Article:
Afrobeats viability and its possible replacement of dancehall

Afrobeats artist Burna Boy and his band, The Outsiders
Afrobeats artist Burna Boy and his band, The Outsiders (Photo credit: Twitter (@burnaboy))    

In 2008, I spent three months in London partly due to an art show that I had there, and to give myself enough time to drink in the cultural offerings. During that period, I attended a dance at Kings Cross in London’s West-end. It was a massive session which featured more than half a dozen sound systems. Two of these sound systems had Jamaican origins and of the remaining four, two were British based while the other two identified as Ugandan and Nigerian respectively.
To cut to the chase, the two “African” identified sounds made mincemeat of the others and it was the first time that I had experienced such an infectious beat. It felt like dancehall and reggae, but it was sweeter. It mixed well with the 1980s and 1990s Jamaican dancehall, but it was headier, and it had the crowd in an absolute frenzy. That beat is what is being heralded today as Afrobeats.

Afrobeats development

According to the bredrin with whom I was touring, this beat had been developing since 2002/2003 and he was certain that this was the beat of the future. He intimated that if Jamaicans did not wake up this African-infused, Jamaican-influenced rhythm would soon displace Jamaican music. He opined, further, that Jamaican musicians had been missing the mark as instead of developing on what worked, they were too quick to want to imitate the American Hip-Hop sound. In the process, we had been abandoning Reggae and Dancehall, especially 80s-90s dancehall which had begun to be picked up by the Latin Americans and being reproduced as reggaeton. He stated at the time that the members of the African diaspora had also been consuming Jamaican reggae and dancehall and were not only producing their own Jamaican-influenced reggae but was also infusing the African rhythms onto Dancehall which was being presented as Afrobeat.

Fast forward to the recent revelation that Billboard had ditched its Reggae Digital Sales Charts and had joined forces with the music festival and global Afrobeat’s brand Afro Nation to launch the first-ever US chart for Afrobeat’s songs. My response is simple enough “It has been a long time coming.”

The African Diaspora

The African population is more than 1.2 billion and its diaspora population is over 140 million with 56 million residing in Brazil alone and another 47 million residing in the USA. In the circumstances, it makes absolute economic sense that Billboard would want to focus on those areas where a critical mass of population resides. After all, music is a big-money business and within the music fraternity, it has been the general view that not only is African music in the ascendancy, but also that it is taking the space of dancehall music as dancehall seems to have lost its way as the output from most of the current practitioners in the genre is indecipherable from American Hip-Hop and certainly lacking the energy and brashness that was generally associated with dancehall.

Billboard, in their release, stated that the US Afrobeat songs chart goes live on Tuesday, 29 March 2022, and will rank the 50 most popular Afrobeat songs in the United States, “Based on a weighted formula incorporating official streams on both subscription and ad-supported tiers of leading audio and video music services, plus download sales from top music retailers”.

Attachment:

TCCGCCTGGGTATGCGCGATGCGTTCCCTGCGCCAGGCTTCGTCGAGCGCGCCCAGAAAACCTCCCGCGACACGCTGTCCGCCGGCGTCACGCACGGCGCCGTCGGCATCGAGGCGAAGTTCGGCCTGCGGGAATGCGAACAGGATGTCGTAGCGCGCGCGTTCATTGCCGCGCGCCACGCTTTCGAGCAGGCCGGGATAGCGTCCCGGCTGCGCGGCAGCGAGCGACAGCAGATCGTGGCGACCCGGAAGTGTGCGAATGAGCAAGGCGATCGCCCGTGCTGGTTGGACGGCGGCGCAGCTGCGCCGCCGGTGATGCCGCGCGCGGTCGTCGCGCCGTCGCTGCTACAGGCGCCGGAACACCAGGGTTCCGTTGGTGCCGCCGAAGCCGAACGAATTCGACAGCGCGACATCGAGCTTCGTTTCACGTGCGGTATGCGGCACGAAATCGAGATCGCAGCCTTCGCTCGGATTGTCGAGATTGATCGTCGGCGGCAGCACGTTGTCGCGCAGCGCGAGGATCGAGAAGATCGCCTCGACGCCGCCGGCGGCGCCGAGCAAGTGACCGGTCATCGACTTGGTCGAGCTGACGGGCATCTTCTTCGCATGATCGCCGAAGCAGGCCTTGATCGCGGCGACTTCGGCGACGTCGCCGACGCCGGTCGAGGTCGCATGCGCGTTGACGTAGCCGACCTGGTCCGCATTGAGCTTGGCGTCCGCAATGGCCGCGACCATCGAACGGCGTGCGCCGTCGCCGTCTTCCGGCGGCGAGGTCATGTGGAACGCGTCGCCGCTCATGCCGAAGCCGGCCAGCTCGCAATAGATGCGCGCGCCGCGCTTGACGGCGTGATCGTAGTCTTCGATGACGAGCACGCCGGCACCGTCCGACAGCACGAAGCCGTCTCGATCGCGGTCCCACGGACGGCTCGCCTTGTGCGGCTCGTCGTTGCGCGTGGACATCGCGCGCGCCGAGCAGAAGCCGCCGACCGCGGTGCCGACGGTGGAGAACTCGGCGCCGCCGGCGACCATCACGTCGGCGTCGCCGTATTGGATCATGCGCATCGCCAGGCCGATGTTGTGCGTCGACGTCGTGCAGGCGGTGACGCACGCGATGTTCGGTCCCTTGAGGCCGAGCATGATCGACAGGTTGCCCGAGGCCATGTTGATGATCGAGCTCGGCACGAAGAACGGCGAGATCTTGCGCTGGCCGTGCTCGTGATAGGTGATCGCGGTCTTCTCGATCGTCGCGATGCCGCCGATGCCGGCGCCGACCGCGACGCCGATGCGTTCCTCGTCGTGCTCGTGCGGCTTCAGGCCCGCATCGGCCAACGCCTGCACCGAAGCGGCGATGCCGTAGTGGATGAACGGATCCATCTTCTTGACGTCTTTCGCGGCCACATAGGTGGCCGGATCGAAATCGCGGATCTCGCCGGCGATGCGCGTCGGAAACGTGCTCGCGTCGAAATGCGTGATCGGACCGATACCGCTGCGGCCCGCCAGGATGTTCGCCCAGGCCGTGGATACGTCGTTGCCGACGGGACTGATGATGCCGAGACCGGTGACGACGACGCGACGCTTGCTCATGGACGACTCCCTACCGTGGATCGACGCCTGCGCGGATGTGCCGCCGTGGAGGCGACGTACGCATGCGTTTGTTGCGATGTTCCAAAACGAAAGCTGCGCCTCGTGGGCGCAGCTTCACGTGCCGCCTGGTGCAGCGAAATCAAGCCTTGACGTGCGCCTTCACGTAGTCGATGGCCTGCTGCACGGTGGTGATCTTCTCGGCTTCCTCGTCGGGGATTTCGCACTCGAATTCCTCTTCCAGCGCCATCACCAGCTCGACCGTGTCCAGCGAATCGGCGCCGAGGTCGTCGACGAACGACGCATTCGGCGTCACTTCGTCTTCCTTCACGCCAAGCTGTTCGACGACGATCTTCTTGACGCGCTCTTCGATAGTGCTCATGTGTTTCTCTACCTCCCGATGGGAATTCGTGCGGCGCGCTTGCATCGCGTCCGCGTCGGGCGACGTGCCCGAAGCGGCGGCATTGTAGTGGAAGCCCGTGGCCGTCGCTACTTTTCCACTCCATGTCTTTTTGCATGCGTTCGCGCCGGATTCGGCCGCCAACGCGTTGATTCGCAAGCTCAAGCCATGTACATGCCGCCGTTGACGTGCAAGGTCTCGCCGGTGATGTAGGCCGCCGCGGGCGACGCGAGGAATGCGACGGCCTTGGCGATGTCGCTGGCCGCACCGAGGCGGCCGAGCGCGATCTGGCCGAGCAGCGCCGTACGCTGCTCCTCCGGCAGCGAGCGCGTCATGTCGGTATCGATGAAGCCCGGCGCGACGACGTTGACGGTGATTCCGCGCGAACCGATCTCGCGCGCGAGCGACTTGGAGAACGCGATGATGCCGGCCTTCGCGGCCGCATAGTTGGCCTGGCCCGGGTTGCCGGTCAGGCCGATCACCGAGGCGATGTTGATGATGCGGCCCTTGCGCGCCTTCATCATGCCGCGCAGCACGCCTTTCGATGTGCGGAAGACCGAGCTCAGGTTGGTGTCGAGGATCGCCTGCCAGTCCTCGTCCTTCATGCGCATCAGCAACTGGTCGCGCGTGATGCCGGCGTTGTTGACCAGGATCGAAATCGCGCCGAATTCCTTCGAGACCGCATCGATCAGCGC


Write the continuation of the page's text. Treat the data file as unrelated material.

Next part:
The fact is that Billboard’s executives are responding to the trend-lines drawn by the Afrobeat as it has grown tremendously as a genre in America but when it comes to dancehall itself, “People are afraid to give it a chance,” the singer Kranium says. Then he reconsiders, “They kill it even before they give it a chance.”

According to Sean Paul in an article published by the Rolling Stones magazine, “There are several challenges facing a dancehall singer hoping to reach the American market. The first and biggest is the way we speak. Most of us sing in patois, which evolves every year, so you can’t write it down in a textbook, you can’t teach it to someone unless they live it.”

Underlying problems with Jamaican music

Jaxx, the producer, points to another underlying problem: the Jamaican market’s lack of robust infrastructure for international distribution. According to him, “In America, there are major labels that you can bring your artiste to and then you have a platform while no parallel institution exists in the Caribbean.” For his part, New York-based Ricky Blaze has lamented that, “We don’t have a Def Jam Jamaica. It’s very hard for a record to make it far outside of Jamaica without a mainstream label behind it,” adds Linton TJ Records White, who produced “No Games” for Serani.

There are also often constraints on the travel of dancehall artistes, themselves, most of whom may face complicated border control measures when attempting to enter the US. According to Stephen “Di Genius” McGregor, who has produced for Sean Paul and Vybz Kartel, pointing to the 2010 crackdown against Jamaican dancehall singers during the Dudus Coke Affair, “Most of the frontrunners in dancehall had those issues in recent years, which strained the entire industry.

The other unspoken fact is that Jamaicans in the diaspora do not buy Jamaican dancehall music, making the genre largely unattractive economically.

Richard Hugh Blackford is a Jamaican creative artist residing in the United States.

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